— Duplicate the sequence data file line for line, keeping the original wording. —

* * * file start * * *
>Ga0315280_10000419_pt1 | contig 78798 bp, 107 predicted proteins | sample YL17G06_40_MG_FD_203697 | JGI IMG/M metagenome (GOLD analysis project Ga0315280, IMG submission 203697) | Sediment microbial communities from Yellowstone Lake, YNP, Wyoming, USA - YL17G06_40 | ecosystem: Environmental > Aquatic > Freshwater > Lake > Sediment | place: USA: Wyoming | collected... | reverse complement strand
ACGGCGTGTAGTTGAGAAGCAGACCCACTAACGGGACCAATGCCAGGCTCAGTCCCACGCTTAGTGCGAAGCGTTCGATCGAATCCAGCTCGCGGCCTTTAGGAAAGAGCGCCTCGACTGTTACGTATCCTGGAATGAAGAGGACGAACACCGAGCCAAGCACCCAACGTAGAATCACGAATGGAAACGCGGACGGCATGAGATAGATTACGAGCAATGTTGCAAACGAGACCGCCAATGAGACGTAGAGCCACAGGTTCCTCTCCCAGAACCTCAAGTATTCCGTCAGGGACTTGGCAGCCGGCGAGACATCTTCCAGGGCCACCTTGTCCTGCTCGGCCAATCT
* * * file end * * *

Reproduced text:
>Ga0315280_10000419_pt1 | contig 78798 bp, 107 predicted proteins | sample YL17G06_40_MG_FD_203697 | JGI IMG/M metagenome (GOLD analysis project Ga0315280, IMG submission 203697) | Sediment microbial communities from Yellowstone Lake, YNP, Wyoming, USA - YL17G06_40 | ecosystem: Environmental > Aquatic > Freshwater > Lake > Sediment | place: USA: Wyoming | collected... | reverse complement strand
ACGGCGTGTAGTTGAGAAGCAGACCCACTAACGGGACCAATGCCAGGCTCAGTCCCACGCTTAGTGCGAAGCGTTCGATCGAATCCAGCTCGCGGCCTTTAGGAAAGAGCGCCTCGACTGTTACGTATCCTGGAATGAAGAGGACGAACACCGAGCCAAGCACCCAACGTAGAATCACGAATGGAAACGCGGACGGCATGAGATAGATTACGAGCAATGTTGCAAACGAGACCGCCAATGAGACGTAGAGCCACAGGTTCCTCTCCCAGAACCTCAAGTATTCCGTCAGGGACTTGGCAGCCGGCGAGACATCTTCCAGGGCCACCTTGTCCTGCTCGGCCAATCT